This Poem was Submitted By: Kenneth R. Patton On Date: 2005-08-26 12:22:20 . . . Click Here To Mail this Poem to a Friend!

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We Love Yet

Our tears mingled caught in a jar then hung around our necks Each in an amulet Our fears mingled sent from afar then flung from our lives …and we love yet

Copyright © August 2005 Kenneth R. Patton

This Poem was Critiqued By: Joanne M Uppendahl On Date: 2005-09-04 19:00:03
Critiquer Rating During Critique: 9.77778
Ken: From the title, with its implications of enduring love through the ending which repeats the title, this poem is like a continuous wave of warmth from one being to another. Whether the love is romantic or filial doesn’t seem to matter as much as the reassurance of it permanence. It is for such love that we all yearn. Often it comes at great price, as you show in L1: “Our tears mingled” Why is love without suffering seemingly impossible? Or is it that we do not truly love unless we are ‘passionate’ in the truest sense of that word--suffering with another? “caught in a jar then hung around our necks Each in an amulet” There is something so soothing in reading this poem – I think that personally it is the reminder that such love exists and continues. We are not separate beings at these times, but truly connected at a soul level. Even reading can induce the sense, at least for this reader, of such loves in my own life. There are times when we feel at a distance even from those for whom we feel the deepest of attachment. But the poem reminds, with its “amulet” that we do not lose that connection other than becoming unaware of its presence. Our fears mingled sent from afar then flung from our lives …and we love yet To love without fear – this is the highest achievement, in my view. To be rid of doubts and past failings and insecurities. Whatever form those may take. To share the knowledge of the past fears, yet remain in the presence of the loved one – the highest achievement. This simply written poem speaks through decades of life, from one who offers hope to another. Who offers hope to the reader of the very thing that makes life most worth living. “We love yet.” There isn’t anything more that need be said than these words. Wonderful~! Bravo! My best always, Joanne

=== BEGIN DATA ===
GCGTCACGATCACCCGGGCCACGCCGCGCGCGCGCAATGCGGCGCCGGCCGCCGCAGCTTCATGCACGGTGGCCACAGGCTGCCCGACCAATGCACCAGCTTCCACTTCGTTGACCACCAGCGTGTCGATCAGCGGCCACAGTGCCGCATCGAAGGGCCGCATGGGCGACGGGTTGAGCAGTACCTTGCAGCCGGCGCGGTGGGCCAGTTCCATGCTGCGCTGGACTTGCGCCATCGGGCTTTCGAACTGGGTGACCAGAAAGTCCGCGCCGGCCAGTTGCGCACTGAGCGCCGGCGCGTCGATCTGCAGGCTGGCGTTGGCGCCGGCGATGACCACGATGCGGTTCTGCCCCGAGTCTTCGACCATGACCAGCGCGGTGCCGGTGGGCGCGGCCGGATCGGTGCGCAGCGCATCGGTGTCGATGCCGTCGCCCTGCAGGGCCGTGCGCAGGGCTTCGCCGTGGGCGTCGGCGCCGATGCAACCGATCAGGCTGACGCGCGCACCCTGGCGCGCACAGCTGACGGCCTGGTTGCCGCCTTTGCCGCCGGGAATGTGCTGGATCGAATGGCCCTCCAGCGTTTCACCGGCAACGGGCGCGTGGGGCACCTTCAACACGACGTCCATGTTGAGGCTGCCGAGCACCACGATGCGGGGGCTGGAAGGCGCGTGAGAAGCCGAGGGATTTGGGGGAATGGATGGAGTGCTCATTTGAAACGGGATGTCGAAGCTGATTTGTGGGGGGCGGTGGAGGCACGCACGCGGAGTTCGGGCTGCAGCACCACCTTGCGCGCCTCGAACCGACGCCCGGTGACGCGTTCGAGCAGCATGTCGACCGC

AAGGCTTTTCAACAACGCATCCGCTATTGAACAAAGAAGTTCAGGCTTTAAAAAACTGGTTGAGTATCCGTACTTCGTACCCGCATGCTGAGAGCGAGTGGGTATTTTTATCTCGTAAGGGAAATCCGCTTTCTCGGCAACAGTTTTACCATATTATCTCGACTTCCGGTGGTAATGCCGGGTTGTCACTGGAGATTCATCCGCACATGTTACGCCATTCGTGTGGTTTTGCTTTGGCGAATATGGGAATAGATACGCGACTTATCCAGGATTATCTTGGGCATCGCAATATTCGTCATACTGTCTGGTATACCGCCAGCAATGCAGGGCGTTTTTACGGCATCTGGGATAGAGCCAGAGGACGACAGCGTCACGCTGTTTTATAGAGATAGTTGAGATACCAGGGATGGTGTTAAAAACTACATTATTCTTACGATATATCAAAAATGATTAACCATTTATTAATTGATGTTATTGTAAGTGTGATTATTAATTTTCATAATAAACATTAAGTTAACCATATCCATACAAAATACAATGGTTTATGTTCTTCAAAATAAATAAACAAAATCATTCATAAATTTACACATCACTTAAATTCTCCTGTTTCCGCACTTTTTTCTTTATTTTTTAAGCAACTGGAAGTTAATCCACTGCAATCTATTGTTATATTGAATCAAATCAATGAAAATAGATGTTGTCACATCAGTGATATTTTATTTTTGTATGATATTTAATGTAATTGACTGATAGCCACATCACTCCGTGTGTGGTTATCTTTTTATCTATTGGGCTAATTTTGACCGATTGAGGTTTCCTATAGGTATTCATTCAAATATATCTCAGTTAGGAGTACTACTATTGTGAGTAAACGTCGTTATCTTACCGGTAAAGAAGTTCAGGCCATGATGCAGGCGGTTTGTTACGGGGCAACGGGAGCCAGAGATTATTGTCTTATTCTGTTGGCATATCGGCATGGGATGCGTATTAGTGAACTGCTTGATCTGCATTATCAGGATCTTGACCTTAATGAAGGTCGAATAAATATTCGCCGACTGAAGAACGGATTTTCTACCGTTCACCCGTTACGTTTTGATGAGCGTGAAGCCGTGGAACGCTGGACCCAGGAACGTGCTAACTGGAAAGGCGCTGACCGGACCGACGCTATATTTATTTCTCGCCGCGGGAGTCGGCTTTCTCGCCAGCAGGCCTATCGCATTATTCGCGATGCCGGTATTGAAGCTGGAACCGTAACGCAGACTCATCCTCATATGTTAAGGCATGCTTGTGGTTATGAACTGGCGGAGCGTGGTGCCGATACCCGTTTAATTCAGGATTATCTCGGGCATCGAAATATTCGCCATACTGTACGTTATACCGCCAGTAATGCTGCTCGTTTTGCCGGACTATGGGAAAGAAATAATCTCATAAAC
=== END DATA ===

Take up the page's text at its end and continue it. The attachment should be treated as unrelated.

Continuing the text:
This Poem was Critiqued By: Mark Steven Scheffer On Date: 2005-08-30 16:48:25
Critiquer Rating During Critique: 9.56757
Ken, This poem is haunted by "yet" in the sense you see it when the word is normally joined with "and," as in "that much is true, and yet . . . " That "yet" is, as I said, haunting this poem. I see the backdrop, and the continuance of love is all the more poignant. That is a masterfull stroke, using a word in one sense and deftly exploiting its other sense. The best effects in poems are "unsaid," either by allusion, or by saying something that obviously brings in other meaning without saying it - like your use of "yet" here. A brilliant effect which I will assume you intended. Mark
This Poem was Critiqued By: arnie s WACHMAN On Date: 2005-08-30 12:04:27
Critiquer Rating During Critique: 9.25926
There's a yin and yang thing going on here. I guess that what this means is that your love is strong no matter the circumstances. Nicely done. Thanks for posting.
This Poem was Critiqued By: Latorial D. Faison On Date: 2005-08-29 09:37:05
Critiquer Rating During Critique: 9.96667